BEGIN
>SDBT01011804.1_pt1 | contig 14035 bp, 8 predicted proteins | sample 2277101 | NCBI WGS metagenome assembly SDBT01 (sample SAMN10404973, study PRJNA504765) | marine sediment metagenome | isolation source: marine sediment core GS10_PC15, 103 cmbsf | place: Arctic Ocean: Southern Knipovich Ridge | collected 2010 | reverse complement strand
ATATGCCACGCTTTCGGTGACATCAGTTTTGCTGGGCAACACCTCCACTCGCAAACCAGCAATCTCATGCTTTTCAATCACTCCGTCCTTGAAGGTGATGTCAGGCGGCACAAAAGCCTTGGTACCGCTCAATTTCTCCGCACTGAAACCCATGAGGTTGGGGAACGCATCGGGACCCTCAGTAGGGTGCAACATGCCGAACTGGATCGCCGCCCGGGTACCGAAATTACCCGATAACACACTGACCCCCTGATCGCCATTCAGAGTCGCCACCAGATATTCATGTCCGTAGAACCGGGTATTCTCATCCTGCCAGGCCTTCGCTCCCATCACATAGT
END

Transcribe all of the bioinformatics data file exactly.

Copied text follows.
>SDBT01011804.1_pt1 | contig 14035 bp, 8 predicted proteins | sample 2277101 | NCBI WGS metagenome assembly SDBT01 (sample SAMN10404973, study PRJNA504765) | marine sediment metagenome | isolation source: marine sediment core GS10_PC15, 103 cmbsf | place: Arctic Ocean: Southern Knipovich Ridge | collected 2010 | reverse complement strand
ATATGCCACGCTTTCGGTGACATCAGTTTTGCTGGGCAACACCTCCACTCGCAAACCAGCAATCTCATGCTTTTCAATCACTCCGTCCTTGAAGGTGATGTCAGGCGGCACAAAAGCCTTGGTACCGCTCAATTTCTCCGCACTGAAACCCATGAGGTTGGGGAACGCATCGGGACCCTCAGTAGGGTGCAACATGCCGAACTGGATCGCCGCCCGGGTACCGAAATTACCCGATAACACACTGACCCCCTGATCGCCATTCAGAGTCGCCACCAGATATTCATGTCCGTAGAACCGGGTATTCTCATCCTGCCAGGCCTTCGCTCCCATCACATAGT